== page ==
This is an admirable goal, but easier said than done. For example, one of the primary policy recommendations that comes out of the volume is to establish a universal background check system for all persons purchasing a firearm from any seller. Basically this would require sales of firearms that take place between two private individuals to go through a background check in the same way as purchases from federal firearms licensees (FFLs). As Cook and Ludwig note in the volume, such a system is already in place in California. If a private citizen wants to buy a firearm from another private citizen, the transaction must go through an FFL who conducts the background check for a fee. So far, so good. Except, as Cook and Ludwig also note, “Whether the California system is successful in reducing gun violence has not been established” (p. 29). The volume is also peppered with speculative language which can easily be glossed as established fact, such as: “Some portion of these gun crimes might have been prevented if these offenders had been prohibited from possessing firearms when they committed the offenses for which they were incarcerated” (p. 67, emphasis added).
At President Obama’s January 16th signing ceremony, he declared, “I intend to use whatever weight this office holds to make them a reality. Because while there is no law or set of laws that can prevent every senseless act of violence completely, if there is even one thing we can do to reduce this violence – if even one life can be saved – we have an obligation to try.” If even one life can be saved is an interesting criterion for the implementation of public policy, but one that fits with the overall ethic of the Reducing Gun Violence volume. Even if the empirical data are equivocal, we should still do something in an effort to prevent gun violence – to save even one life.
I could not help but think, though, when I heard President Obama say this, that we as a society acting through our government forgo opportunities to save “even one life” all the time because of the costs of doing so are too high. Do I think that imposing a weight limit or speed regulators on personal vehicles would save one life? Certainly. Do I think that requiring parents to have CPR training and safety covers on their swimming pools would save one life? Certainly. Do I think that reducing the legal BAC to 0.00 would save one life? Certainly. And so on. But we choose not to impose these restrictions on individuals because they go against other rights and/or goods that we value. So, do I think that imposing California’s system of background checks nationwide would save one life? Probably so. But is that reason enough to do it? Perhaps not.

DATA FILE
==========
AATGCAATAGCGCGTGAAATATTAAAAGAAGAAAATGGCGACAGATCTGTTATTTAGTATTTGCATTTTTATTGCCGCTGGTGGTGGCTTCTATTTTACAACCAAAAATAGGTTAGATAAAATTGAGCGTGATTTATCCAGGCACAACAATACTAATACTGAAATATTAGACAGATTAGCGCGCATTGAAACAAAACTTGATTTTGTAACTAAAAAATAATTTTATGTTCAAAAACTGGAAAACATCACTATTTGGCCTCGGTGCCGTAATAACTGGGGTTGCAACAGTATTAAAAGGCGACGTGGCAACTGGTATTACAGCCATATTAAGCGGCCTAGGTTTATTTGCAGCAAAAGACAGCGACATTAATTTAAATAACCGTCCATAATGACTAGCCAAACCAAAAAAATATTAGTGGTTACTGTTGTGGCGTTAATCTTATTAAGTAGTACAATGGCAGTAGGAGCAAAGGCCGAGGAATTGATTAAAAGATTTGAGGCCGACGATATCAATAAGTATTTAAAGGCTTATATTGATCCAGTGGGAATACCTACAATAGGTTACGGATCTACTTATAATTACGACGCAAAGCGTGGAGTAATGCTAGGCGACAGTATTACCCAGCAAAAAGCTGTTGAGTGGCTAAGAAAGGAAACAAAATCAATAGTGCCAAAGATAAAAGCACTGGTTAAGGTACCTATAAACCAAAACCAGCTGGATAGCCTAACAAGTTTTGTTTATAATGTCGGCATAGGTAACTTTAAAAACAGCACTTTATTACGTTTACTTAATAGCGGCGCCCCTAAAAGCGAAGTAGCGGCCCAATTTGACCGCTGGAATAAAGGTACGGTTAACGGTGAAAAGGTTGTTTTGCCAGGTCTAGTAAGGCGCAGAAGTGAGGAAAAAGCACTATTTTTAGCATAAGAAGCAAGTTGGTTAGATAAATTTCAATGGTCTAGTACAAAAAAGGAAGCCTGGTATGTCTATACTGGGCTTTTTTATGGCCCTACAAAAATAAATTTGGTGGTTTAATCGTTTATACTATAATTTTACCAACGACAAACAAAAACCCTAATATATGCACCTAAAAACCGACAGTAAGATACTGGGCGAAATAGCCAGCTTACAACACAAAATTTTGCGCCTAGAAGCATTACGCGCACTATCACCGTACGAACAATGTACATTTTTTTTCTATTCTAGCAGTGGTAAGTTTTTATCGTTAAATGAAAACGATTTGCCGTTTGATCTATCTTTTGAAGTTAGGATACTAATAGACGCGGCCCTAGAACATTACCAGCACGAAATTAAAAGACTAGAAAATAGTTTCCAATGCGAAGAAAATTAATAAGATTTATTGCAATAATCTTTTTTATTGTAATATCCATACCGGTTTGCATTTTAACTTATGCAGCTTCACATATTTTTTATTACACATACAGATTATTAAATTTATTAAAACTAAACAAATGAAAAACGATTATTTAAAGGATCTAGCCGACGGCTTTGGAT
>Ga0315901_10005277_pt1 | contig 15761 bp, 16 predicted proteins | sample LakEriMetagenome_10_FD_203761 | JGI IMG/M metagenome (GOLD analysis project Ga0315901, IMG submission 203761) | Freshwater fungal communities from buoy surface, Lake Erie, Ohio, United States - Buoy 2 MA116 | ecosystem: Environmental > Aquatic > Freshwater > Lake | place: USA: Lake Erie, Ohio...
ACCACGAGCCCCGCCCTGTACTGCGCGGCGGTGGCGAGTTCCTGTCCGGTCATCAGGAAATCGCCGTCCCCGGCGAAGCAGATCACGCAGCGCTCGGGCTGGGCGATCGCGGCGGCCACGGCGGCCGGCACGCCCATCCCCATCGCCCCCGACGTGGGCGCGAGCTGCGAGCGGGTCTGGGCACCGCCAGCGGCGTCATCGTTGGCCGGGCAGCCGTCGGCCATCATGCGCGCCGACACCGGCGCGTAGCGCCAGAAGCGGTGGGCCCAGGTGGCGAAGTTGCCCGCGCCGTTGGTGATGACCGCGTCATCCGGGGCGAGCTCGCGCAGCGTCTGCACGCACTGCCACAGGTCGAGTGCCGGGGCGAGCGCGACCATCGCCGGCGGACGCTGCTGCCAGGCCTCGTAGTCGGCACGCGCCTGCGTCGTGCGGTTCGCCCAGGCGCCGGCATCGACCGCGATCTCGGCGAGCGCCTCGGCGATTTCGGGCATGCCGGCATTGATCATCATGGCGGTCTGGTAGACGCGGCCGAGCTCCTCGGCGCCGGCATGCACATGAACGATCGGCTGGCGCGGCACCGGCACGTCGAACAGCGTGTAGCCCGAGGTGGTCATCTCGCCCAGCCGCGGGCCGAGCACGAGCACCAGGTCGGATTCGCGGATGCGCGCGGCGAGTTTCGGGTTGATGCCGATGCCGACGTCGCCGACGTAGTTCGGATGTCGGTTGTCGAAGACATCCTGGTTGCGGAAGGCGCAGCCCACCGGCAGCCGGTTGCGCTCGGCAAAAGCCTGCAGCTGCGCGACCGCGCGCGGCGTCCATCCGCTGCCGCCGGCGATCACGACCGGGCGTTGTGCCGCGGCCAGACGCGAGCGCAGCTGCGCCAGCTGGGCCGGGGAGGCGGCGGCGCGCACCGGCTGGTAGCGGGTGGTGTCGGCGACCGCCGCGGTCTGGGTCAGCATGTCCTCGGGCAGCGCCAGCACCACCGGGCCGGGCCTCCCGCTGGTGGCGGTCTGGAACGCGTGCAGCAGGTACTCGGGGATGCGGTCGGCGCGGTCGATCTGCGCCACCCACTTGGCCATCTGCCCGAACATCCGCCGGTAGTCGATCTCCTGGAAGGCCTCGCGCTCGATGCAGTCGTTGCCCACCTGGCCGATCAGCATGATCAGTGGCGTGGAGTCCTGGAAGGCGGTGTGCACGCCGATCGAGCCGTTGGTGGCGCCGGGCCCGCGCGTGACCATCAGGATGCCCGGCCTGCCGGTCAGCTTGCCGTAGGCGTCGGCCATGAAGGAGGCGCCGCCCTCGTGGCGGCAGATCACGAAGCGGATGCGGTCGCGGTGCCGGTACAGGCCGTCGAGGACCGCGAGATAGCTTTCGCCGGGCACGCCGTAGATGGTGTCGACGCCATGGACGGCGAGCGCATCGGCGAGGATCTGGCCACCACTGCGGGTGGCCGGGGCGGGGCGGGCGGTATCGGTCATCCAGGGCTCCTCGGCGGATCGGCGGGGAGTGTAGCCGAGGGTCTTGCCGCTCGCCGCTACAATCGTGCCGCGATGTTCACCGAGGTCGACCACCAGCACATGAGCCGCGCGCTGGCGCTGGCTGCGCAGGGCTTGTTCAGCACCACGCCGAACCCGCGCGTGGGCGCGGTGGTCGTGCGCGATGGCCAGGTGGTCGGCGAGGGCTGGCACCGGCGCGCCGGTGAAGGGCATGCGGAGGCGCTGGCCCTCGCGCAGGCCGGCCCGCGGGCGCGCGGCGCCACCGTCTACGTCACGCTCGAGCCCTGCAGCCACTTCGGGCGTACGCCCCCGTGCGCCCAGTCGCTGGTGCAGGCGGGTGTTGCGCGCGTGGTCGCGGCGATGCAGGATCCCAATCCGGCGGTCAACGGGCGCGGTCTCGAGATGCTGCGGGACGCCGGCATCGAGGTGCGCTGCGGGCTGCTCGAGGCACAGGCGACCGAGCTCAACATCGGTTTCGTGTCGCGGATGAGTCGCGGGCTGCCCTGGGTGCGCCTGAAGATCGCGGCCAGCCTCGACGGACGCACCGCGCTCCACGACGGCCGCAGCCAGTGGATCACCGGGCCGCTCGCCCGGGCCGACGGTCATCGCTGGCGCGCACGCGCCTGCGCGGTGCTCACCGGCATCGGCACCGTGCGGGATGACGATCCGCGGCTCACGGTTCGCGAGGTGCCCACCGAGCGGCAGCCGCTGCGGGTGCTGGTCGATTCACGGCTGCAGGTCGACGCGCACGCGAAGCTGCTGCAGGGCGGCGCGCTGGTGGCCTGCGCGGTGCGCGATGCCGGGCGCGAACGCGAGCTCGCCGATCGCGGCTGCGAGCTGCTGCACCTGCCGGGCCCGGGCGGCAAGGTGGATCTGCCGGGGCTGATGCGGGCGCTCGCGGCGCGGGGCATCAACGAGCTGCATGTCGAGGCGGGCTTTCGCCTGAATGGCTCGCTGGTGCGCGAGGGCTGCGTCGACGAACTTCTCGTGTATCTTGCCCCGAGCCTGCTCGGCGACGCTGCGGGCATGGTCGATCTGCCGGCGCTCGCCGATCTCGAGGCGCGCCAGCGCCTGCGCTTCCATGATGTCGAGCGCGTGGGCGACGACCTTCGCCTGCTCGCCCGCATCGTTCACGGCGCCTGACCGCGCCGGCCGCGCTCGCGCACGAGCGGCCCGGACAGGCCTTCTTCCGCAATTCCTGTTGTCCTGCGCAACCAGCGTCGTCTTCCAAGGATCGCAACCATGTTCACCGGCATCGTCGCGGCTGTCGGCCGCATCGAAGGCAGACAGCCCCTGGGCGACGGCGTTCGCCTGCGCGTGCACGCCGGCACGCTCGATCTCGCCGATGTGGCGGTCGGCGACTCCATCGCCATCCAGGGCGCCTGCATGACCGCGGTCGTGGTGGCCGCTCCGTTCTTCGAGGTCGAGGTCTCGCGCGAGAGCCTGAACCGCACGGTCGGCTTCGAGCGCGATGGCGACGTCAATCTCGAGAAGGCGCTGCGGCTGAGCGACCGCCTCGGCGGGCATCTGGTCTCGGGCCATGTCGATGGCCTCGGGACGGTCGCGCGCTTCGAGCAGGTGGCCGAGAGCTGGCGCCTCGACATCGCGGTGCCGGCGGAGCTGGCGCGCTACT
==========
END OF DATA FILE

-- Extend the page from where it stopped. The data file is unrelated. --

Which brings me back to what I thought was going to be the main point of this post: the impossibility of evidence based adjudication with respect to the role of guns in American society. Here I draw on the work of Dan Kahan of the Yale Law School and the “cultural cognition” perspective he develops. According to this perspective, cultural values are prior to facts, not just in a moral sense, but in a cognitive sense. Following the cultural theory of risk pioneered by Mary Douglas and Aaron Wildavsky, Kahan categorizes people according to four worldviews: individualist, egalitarian, hierarchist, and communitarian. These worldviews shape our sense of what risks are real and what their potential consequences are. Individualists and hierarchists rate the risk of guns to be low and so favor gun rights, while egalitarians and communitarians rate the risk of guns to be high and so favor gun control. These assessments are prior to facts, and trump them.
Kahan makes two observations about data on the positive versus negative effects of guns. First, as the National Academy of Sciences has noted, the data are inconclusive. Second, they are not what truly motivate people’s positions on the issue. Therefore, that in terms of the role of guns in American society, including the defense of gun rights vs. the control of gun dangers, statistics are beside the point.